ÒOh, it is terrible work, this human butchery, and I hope it will soon be over withÓ


Camp Parole VA

Sunday, August 29, 1863


Dear Clara,


I am well today and I hope these few lines will find you all the same at home.  I felt very lonesome and sad and I thought I would write a few lines to you to pass the time.  I have got things straightened around so now, with my spread of men, that I find more time than I thought I would have.  Yesterday I went and had another likeness taken, for I want you to have a good one.  Everyone pronounces this to be a good picture of me as I now look.  I suppose I donÕt look as I used to.  But one thing, if I am altered in looks you may rest assured that I am not altered any way else, only I hope for the better.  Oh, if I could only see you all today, how happy I should be.


The subject of Exchange still engrosses considerable attention.  But it is generally believed there will be none.  In case there is not one, the Officers here in charge of us say arrangements are already completed to send us to our own States.  I hope this is true, but we cannot with any certainty rely upon what we here.  The nights here are getting very cold.  Last night I slept very cold, but daytimes we can keep very comfortable.


Sometimes I wish if you have not gone a hop picking you would give it up, and I donÕt want you to stay at home so close neither.  I am afraid you stay there too much for your own good and I am afraid if you go I will not hear from you very often.  Dear Clara, if you only knew how much I prize your letters you will not wonder at my request.  They are half of what I live off.  But if you wish to go I will not say nothing against it, for I wish you to enjoy yourself as much as you can, and I know that is but little.  I can only say, God bless and protect and keep you from all harm.  But with me here it is far different.  I am surrounded by plenty of company, none of the female kind though, and our Camp is situated on a beautiful rise of ground overlooking the Potomac River with its surface covered with sails and shipping.  Yet I am not satisfied.  There is a longing and craving which I cannot overcome and that, dear Clara, is you and home.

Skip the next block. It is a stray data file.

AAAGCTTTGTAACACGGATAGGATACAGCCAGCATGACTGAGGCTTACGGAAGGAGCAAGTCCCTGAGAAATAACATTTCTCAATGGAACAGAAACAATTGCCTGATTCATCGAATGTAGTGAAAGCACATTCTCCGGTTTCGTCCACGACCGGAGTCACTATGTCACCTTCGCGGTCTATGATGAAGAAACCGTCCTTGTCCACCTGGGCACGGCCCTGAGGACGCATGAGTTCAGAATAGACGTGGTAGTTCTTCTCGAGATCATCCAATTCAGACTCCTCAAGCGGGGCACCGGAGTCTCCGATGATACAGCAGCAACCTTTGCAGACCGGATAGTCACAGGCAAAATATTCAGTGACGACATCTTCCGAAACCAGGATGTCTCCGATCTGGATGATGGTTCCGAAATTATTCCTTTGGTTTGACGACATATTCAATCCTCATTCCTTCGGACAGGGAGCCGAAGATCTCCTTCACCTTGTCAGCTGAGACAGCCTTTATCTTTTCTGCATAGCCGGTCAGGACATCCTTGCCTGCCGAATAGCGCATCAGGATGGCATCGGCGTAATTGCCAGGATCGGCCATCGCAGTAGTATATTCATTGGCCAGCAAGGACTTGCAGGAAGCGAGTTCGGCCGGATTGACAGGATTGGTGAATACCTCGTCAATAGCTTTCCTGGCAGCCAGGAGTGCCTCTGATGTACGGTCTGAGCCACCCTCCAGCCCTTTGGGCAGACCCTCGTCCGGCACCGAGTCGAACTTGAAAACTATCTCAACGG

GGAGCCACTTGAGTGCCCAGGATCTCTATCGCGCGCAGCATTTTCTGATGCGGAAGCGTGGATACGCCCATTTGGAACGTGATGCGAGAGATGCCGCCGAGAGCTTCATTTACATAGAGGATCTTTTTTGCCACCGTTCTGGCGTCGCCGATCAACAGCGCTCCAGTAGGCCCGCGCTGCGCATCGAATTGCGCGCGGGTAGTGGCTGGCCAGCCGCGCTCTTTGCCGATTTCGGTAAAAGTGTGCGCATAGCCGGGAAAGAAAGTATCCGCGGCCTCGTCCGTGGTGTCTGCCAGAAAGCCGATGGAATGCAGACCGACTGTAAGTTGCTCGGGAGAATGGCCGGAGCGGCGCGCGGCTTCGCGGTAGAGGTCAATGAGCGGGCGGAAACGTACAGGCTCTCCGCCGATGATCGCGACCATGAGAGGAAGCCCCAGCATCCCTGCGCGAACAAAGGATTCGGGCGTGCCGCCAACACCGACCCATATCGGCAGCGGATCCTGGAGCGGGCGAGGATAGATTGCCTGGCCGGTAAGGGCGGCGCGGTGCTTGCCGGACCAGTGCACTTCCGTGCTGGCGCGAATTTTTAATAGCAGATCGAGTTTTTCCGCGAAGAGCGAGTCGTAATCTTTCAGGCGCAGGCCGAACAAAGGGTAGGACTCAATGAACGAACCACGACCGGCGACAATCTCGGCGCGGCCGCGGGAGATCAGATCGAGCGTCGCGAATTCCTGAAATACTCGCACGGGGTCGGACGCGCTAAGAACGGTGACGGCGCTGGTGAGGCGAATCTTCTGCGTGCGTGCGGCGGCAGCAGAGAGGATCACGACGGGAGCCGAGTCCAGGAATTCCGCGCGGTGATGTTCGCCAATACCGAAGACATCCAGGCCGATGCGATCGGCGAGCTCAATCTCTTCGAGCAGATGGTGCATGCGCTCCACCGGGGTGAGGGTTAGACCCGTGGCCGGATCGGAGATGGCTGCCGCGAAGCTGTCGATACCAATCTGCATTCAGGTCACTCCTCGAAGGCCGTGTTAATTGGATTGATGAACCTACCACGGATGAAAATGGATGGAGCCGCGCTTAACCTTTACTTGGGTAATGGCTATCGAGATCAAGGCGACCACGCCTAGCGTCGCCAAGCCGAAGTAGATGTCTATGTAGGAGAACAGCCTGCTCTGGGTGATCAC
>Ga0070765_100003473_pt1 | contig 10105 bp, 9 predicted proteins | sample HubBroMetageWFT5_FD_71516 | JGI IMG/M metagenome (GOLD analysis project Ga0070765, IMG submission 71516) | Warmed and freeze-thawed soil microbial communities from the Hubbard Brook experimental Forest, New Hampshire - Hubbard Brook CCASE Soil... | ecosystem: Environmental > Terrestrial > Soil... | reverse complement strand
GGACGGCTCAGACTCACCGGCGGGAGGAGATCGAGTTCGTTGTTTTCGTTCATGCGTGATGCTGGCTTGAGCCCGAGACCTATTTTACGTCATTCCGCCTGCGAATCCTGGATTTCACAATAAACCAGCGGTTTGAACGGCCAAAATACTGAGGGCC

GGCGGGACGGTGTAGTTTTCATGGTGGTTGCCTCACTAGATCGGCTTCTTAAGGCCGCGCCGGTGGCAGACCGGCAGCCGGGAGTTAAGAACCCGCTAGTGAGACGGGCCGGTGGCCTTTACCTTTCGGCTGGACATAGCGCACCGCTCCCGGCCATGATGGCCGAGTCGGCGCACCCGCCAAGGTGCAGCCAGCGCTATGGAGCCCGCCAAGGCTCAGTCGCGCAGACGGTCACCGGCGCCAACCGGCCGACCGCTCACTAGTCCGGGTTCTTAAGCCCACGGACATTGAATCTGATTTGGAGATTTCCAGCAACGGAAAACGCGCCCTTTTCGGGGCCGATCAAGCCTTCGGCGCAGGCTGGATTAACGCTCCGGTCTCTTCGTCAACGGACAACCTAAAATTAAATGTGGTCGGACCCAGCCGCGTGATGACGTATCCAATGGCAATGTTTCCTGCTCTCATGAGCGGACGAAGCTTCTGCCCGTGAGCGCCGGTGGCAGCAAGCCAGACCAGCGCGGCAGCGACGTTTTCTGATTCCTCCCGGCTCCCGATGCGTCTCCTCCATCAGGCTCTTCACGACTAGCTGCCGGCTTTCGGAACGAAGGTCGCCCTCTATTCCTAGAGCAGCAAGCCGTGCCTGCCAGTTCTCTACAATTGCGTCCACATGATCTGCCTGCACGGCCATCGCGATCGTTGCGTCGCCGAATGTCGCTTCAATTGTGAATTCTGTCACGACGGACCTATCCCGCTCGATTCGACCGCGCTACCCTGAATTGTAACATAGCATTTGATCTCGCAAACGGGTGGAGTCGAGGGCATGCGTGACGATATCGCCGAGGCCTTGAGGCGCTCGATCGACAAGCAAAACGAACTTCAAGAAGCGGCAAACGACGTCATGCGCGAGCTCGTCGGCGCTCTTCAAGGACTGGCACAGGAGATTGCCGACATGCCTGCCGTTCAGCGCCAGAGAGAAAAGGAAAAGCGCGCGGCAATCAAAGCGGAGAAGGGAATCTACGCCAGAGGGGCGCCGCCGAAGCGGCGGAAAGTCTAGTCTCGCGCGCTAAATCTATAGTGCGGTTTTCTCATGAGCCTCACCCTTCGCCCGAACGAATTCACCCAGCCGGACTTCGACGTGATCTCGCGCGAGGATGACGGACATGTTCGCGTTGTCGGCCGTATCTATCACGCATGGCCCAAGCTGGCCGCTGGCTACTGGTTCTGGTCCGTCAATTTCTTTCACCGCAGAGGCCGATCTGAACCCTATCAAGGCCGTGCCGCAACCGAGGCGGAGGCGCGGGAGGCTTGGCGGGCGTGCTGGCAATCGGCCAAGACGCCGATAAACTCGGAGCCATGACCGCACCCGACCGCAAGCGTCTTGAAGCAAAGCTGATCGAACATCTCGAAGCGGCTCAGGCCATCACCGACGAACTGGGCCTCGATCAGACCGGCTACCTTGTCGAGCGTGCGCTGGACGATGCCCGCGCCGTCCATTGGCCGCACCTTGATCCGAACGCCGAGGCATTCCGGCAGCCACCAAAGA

I suppose by this time the draft has come has come off in Utica.  I sincerely hope George is not one of the unlucky ones, for I would not wish him to suffer what little I have.  God forbid that he will see as much of this terrible struggle as I have.  No one can conceive how terrible it is until they are actually engaged in it.  I suppose I am not much more of a coward than the soldiers in general, yet the other night while I lay wide awake I began thinking of those hideous monsters called Shells that flew around us at Chancellorsville, and the leaden missiles.  Actually it made me leap right up in my bed and I couldnÕt help it.   Oh, it is terrible work, this human butchery, and I hope it will soon be over with.  Only think of what this war has done, over one hundred thousand brave men lay beneath the soil of Virginia alone.  But I am getting clean off the track of a soldier.   These thoughts a true soldier banishes, or rather tries to.  But I canÕt help expressing my feelings sometimes.


But I must come to a close.  Give my love to all.  Remember me to all old friends.  Kiss the little ones for me and accept the expressions of the best likeness I can get of myself as the best of all I can give you.  A great may kisses to all.


From your affectionate husband, with love until death,

P.L. Dumont.

Sergt in Charge, Squad No. 11 Paroled Prisoners